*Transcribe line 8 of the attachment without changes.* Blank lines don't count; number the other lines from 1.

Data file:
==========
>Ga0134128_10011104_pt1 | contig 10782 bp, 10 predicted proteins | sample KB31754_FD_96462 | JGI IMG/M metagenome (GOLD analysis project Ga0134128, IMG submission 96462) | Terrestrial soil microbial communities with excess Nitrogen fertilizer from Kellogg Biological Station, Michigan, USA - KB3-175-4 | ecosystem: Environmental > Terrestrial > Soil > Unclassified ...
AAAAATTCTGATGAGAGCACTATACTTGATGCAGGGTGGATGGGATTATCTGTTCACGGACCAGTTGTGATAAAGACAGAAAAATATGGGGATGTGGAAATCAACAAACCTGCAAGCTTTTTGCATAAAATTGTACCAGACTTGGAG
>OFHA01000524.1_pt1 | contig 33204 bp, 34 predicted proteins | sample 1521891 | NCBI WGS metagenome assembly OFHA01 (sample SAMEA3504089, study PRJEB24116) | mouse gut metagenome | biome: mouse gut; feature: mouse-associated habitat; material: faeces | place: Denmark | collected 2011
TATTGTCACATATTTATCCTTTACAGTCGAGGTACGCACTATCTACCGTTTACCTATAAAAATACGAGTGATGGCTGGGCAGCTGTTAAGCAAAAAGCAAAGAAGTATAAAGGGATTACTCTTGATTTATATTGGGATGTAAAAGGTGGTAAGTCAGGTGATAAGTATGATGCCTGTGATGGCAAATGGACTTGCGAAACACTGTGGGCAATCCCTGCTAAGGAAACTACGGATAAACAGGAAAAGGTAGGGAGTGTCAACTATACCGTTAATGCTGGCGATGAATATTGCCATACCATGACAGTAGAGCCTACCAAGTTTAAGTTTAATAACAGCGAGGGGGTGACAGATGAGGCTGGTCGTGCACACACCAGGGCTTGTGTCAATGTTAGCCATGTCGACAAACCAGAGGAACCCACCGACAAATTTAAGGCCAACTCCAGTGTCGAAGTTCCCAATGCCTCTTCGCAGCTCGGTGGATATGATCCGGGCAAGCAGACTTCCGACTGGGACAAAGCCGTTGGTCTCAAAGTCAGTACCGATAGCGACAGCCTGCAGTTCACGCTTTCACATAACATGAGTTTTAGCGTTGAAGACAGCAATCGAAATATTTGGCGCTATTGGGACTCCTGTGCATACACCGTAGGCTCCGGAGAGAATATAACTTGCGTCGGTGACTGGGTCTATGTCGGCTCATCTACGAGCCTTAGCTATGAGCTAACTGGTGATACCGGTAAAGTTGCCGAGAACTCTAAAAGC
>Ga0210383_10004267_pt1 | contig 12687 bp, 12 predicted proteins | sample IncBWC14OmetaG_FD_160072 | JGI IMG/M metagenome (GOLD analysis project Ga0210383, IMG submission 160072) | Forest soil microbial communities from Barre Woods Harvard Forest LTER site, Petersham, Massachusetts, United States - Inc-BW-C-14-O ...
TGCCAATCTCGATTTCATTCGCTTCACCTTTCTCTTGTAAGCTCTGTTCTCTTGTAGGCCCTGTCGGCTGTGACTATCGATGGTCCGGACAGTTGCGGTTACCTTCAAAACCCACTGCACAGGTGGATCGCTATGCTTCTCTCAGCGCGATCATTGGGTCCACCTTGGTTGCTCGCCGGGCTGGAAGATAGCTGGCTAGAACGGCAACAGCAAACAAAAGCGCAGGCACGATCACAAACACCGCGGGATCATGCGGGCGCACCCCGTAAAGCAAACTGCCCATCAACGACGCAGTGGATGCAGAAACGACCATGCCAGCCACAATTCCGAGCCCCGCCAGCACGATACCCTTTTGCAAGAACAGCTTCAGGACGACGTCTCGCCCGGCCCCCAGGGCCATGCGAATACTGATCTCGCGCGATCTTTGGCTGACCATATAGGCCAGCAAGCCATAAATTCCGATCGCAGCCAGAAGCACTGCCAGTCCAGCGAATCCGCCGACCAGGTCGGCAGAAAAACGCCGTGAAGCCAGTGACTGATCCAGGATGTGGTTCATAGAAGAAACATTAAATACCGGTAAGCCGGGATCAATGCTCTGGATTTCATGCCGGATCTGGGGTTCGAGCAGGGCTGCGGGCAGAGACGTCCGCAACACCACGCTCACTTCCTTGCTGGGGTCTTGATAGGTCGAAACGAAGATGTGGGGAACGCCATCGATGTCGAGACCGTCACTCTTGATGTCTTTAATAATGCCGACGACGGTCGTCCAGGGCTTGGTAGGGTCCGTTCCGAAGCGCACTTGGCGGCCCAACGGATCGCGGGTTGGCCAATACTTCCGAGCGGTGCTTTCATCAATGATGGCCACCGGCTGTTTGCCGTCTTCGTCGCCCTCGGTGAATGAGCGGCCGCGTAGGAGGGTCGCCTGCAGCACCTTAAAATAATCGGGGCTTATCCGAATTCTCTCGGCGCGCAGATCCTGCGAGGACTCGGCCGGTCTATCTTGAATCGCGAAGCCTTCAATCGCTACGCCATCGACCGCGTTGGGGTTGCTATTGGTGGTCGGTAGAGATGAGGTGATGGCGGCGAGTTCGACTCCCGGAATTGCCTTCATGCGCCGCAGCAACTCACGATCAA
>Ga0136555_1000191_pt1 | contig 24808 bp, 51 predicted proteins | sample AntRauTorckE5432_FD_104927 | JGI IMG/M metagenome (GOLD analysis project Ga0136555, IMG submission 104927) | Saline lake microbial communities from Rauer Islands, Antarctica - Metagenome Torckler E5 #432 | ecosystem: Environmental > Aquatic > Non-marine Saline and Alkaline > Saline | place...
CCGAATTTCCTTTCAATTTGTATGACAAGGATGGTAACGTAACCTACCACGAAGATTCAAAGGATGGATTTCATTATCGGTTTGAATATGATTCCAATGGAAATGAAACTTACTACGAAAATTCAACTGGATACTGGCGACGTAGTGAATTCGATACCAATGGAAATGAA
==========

CCGAATTTCCTTTCAATTTGTATGACAAGGATGGTAACGTAACCTACCACGAAGATTCAAAGGATGGATTTCATTATCGGTTTGAATATGATTCCAATGGAAATGAAACTTACTACGAAAATTCAACTGGATACTGGCGACGTAGTGAATTCGATACCAATGGAAATGAA